Astronomy Picture Of the Day (APOD)Arp 273
The two prominent stars in the foreground of this colorful skyscape are well within our own Milky Way Galaxy. Their spiky appearance is due to diffraction in the astronomer's telescope. But the two eye-catching galaxies in view lie far beyond the Milky Way, at a distance of about 200 million light-years.
Fomalhaut (sounds like "foam-a-lot") is a bright, young, star, a short 25 light-years from planet Earth in the direction of the constellation Piscis Austrinus. In this sharp composite from the Hubble Space Telescope, Fomalhaut...
A Bubble in Cygnus
Adrift in the rich star fields of the constellation Cygnus, this lovely, symmetric bubble nebula was only recently recognized and may not yet appear in astronomical catalogs. In fact, amateur astronomer Dave Jurasevich identified...
Phoenix and the Holy Cow
The northern Martian summer is waning. As predicted, a decline in daylight hours, deteriorating weather, and dust storms are preventing solar arrays on the Phoenix Mars Lander from providing power. Phoenix's last signal...
The Cosmic Web of the Tarantula Nebula
First cataloged as a star, 30 Doradus is actually an immense star forming region in nearby galaxy The Large Magellanic Cloud. The region's spidery appearance is responsible for its popular name, the Tarantula nebula, except that this tarantula is about 1,000 light-years across, and 180,000 light-years away in the southern constellation Dorado.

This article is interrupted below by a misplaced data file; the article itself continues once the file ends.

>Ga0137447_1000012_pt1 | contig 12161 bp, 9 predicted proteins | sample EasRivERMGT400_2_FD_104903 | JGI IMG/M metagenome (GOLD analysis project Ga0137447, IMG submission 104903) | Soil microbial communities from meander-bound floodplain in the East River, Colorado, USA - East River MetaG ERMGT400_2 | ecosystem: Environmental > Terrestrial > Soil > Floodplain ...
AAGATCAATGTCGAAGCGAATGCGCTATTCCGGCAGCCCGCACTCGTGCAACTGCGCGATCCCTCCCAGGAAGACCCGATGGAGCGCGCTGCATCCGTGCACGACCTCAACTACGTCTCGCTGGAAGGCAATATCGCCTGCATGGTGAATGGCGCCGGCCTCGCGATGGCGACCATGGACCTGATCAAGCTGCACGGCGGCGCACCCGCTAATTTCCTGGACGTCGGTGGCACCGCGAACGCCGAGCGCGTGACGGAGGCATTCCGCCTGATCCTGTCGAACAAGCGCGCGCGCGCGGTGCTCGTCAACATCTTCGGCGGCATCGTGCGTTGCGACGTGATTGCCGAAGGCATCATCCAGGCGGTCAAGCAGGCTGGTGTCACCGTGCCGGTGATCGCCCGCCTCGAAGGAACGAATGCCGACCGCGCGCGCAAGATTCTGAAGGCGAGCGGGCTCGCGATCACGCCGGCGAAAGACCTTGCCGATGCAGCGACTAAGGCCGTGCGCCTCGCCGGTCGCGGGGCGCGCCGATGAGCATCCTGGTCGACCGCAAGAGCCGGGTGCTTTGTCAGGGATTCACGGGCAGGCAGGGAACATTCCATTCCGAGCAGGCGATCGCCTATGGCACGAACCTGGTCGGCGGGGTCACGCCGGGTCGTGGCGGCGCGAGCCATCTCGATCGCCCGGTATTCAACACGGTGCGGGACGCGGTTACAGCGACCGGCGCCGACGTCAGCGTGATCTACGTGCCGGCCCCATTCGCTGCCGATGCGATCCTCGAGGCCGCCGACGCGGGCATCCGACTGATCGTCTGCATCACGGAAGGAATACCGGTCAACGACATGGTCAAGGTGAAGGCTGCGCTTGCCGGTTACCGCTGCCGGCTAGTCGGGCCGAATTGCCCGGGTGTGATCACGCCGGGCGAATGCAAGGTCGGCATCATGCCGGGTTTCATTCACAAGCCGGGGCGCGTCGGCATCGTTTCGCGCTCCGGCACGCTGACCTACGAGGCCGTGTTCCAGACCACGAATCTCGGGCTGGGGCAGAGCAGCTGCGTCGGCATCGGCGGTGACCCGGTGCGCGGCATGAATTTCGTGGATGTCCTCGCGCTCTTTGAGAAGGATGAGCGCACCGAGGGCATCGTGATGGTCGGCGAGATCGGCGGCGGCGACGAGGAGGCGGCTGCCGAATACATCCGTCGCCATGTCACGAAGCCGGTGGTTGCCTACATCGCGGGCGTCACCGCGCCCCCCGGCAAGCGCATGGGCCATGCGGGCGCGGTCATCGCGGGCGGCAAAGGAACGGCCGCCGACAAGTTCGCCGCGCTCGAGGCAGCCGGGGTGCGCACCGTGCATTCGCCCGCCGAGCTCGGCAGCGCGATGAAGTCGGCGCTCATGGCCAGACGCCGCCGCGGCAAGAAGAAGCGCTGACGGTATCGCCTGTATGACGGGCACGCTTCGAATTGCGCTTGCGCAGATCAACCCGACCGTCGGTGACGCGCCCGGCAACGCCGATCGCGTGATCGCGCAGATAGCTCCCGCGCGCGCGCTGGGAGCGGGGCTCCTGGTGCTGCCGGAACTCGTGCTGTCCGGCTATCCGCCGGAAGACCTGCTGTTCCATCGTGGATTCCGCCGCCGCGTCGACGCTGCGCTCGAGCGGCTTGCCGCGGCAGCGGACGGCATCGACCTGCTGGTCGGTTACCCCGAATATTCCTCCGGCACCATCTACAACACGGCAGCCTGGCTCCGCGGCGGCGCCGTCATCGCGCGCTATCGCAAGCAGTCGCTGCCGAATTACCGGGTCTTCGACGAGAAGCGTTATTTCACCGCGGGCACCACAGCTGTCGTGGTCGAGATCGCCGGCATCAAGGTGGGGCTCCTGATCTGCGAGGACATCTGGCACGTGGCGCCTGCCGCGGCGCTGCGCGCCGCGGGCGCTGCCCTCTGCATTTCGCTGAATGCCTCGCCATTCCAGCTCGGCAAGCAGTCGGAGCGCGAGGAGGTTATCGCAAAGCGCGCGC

Our Galaxy s Central Molecular Zone
The central region of our Milky Way Galaxy is a mysterious and complex place. Pictured here in radio and infrared light, the galaxy's central square degree is highlighted in fine detail. The region is known as the Central Molecular Zone.
Two Black Holes Dancing in 3C 75
What's happening at the center of active galaxy 3C 75? The two bright sources at the center of this composite x-ray (blue)/ radio (pink) image are co-orbiting supermassive black holes powering the giant radio source 3C 75.
On the Trail of 2008 TC3
On October 7, the early dawn over northern Sudan revealed this twisted, high altitude trail. Captured in a video frame, the long-lasting persistent train is from the impact of a small asteroid cataloged as 2008 TC3.
In this colorful mosaic, filaments of gas and dust span some 9 degrees across central Cygnus, a nebula rich constellation along the northern Milky Way. A trio of nebulae with popular names highlights the beautiful skyscape - the Butterfly, the Crescent, and the Tulip.
A Sharper View of a Hazy Giant
This dramatic image of Jupiter is touted as the sharpest picture of the entire gas giant ever taken from the ground. The picture was made using a prototype instrument known as MAD (Multi-conjugate Adaptive optics Demonstrator) mounted on one of the European Southern Observatory's 8-meter diameter Very Large Telescope units in Chile.